Investment Letter Feb 2018 Cobras in the Basket

Cobras in the Basket: Bonds, their curves, their relationship with equities and market tops

In the last two months, we have seen a meaningful rise in bond yields. Key maturities in the US curve have crept up. The 2Y US Treasuries now stand at 2.15%, the 5s (5 years maturity) have moved up to 2.53% and the 10s to 2.73%. This has not been accompanied by any visible change in central bank policy or rhetoric. It is our belief that investors should take heed and begin to adjust their portfolios, if they have not already done so. This is not the first time in the post crisis period (a period that will soon be 10 years long) that bond yields
have fluttered.

During the so called “taper tantrum” that occurred between February 2013 and January 2014, those same maturities ran up considerably: 5s went from 0.63% to 1.86% and 10s 1.62% to 2.80%. There were other noticeable sell offs after the post 2008 low. The 10s moved from 2.0% points in early 2009 only to crest at 4.0% in 2010.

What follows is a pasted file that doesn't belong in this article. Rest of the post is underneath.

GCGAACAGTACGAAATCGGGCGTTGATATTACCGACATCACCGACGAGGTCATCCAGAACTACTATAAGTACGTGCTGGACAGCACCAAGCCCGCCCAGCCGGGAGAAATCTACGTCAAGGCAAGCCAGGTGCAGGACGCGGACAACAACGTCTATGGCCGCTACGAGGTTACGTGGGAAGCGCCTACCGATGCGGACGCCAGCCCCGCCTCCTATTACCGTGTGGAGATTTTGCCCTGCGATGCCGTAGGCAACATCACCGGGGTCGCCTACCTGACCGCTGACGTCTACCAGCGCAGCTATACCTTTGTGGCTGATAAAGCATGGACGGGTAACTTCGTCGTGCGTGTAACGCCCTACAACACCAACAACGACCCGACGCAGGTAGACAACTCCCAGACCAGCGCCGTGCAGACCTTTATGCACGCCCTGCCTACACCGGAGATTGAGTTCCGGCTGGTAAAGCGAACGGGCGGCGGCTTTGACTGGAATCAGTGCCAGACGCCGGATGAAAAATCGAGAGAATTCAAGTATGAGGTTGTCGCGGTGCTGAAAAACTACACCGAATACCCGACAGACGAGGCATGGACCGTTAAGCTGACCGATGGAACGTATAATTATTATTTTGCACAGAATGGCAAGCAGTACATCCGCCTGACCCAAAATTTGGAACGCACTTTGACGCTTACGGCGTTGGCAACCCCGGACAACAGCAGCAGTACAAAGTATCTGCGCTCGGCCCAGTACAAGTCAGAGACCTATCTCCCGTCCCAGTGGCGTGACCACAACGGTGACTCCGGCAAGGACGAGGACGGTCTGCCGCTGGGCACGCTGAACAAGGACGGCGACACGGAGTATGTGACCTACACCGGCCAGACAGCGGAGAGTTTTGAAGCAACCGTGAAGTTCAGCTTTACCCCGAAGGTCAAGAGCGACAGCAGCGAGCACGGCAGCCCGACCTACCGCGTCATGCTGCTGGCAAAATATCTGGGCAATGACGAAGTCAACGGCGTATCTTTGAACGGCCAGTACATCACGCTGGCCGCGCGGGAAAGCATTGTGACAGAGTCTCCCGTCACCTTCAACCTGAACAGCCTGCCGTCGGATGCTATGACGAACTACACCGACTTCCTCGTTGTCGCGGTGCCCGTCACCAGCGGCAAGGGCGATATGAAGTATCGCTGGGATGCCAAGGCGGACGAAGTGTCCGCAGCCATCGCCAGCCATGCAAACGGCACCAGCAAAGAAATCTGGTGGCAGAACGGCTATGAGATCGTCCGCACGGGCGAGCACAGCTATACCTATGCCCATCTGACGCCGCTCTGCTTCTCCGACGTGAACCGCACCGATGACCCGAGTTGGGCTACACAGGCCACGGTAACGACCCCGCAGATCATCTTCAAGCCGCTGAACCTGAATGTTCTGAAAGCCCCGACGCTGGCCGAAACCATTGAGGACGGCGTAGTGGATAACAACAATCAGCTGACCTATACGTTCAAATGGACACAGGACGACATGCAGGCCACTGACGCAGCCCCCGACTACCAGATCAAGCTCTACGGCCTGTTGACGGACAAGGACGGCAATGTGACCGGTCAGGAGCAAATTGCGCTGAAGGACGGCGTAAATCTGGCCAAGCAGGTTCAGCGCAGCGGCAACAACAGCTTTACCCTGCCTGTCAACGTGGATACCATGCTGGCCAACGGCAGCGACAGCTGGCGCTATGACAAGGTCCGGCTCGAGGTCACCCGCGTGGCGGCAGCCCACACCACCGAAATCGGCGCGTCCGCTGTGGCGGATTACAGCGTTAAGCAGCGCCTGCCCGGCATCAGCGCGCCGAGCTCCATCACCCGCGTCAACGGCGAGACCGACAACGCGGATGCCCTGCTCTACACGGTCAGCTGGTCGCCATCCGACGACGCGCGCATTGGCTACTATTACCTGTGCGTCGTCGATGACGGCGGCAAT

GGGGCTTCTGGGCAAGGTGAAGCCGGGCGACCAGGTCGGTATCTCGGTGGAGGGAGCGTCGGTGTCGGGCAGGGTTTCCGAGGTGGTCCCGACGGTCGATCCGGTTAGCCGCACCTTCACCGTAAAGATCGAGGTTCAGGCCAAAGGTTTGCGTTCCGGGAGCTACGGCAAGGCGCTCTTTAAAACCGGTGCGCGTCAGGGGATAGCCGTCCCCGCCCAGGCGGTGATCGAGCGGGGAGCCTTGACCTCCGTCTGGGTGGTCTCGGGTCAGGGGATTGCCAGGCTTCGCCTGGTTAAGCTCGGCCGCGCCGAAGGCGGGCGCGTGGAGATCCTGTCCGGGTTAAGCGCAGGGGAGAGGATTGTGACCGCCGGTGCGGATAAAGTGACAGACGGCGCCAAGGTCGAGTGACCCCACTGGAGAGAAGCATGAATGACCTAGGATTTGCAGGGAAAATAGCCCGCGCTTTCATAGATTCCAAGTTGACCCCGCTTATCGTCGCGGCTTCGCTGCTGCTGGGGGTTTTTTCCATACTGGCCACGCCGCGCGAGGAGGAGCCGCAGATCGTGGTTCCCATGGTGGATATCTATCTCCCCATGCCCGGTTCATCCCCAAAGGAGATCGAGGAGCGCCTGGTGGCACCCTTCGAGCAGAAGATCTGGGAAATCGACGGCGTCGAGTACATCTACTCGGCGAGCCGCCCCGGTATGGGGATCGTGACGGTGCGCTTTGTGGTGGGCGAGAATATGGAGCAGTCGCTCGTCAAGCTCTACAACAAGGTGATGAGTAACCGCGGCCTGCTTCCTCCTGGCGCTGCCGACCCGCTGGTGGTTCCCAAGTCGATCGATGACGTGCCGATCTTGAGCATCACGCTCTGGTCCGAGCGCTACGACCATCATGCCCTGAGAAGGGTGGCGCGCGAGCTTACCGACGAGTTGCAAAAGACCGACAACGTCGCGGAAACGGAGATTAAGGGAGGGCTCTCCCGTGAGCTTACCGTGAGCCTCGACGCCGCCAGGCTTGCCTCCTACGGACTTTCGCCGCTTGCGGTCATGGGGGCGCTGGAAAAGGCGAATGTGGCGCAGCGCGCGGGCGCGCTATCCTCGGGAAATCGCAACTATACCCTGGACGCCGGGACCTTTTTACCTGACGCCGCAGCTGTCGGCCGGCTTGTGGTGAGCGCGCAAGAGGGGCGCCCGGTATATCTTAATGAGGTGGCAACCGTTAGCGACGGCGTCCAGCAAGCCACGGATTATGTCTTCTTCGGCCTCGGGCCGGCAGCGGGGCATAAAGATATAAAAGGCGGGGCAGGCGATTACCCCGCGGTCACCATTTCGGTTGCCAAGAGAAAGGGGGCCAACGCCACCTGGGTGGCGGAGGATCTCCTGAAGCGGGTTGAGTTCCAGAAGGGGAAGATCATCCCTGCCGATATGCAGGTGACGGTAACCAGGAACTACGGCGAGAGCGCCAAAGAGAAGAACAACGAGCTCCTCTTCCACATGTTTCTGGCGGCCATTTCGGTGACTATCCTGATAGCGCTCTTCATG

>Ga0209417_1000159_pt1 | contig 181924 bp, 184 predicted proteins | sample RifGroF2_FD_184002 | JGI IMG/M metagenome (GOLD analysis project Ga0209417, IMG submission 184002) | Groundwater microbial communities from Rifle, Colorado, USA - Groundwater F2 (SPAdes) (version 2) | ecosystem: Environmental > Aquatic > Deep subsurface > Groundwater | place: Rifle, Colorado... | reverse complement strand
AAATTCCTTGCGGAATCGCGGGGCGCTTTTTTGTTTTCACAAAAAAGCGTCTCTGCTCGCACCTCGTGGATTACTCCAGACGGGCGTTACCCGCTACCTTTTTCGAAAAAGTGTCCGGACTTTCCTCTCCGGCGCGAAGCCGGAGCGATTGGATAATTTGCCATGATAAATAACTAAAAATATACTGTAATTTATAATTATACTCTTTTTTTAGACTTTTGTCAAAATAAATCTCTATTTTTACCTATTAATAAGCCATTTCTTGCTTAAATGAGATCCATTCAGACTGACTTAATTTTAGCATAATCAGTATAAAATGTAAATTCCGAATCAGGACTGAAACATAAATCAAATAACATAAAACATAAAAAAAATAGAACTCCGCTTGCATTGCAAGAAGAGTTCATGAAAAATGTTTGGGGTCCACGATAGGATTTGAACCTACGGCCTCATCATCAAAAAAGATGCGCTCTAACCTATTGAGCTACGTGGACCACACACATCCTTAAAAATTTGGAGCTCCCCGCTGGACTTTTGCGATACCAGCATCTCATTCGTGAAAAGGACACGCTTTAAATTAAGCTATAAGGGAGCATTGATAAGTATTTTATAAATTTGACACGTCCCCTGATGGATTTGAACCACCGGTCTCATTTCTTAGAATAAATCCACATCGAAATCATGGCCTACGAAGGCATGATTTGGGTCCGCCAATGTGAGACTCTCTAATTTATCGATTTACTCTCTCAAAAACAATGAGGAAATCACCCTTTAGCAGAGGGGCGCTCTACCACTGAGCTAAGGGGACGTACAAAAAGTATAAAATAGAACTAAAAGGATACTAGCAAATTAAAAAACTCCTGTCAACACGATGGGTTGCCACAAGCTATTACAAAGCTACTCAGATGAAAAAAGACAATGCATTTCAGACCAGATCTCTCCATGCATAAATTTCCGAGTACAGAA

As we can see, in those previous periods, yields then proceeded down, with the curve compressing to new lows. Why might we think and react differently on this occasion?

Why would we think differently about markets’ development now?
The principal reason is that we have entered an unusual period of synchronised global growth in which the world’s major economic regions are enjoying an upswing. JP Morgan’s cross asset team have recently described this as being “the strongest, broadest economic expansion in seven years”. This is both observable and uncontroversial and contrasts, atmospherically speaking, with the considerable doubts that have accompanied much of the current cycle. For many have mistrusted the cycle and some have called its end, repeatedly and prematurely. Others are ideologically opposed to the tools used to secure the recovery, principally Quantitative Easing (QE) and Zero Interest Rate Policy (ZIRP). We know of one experienced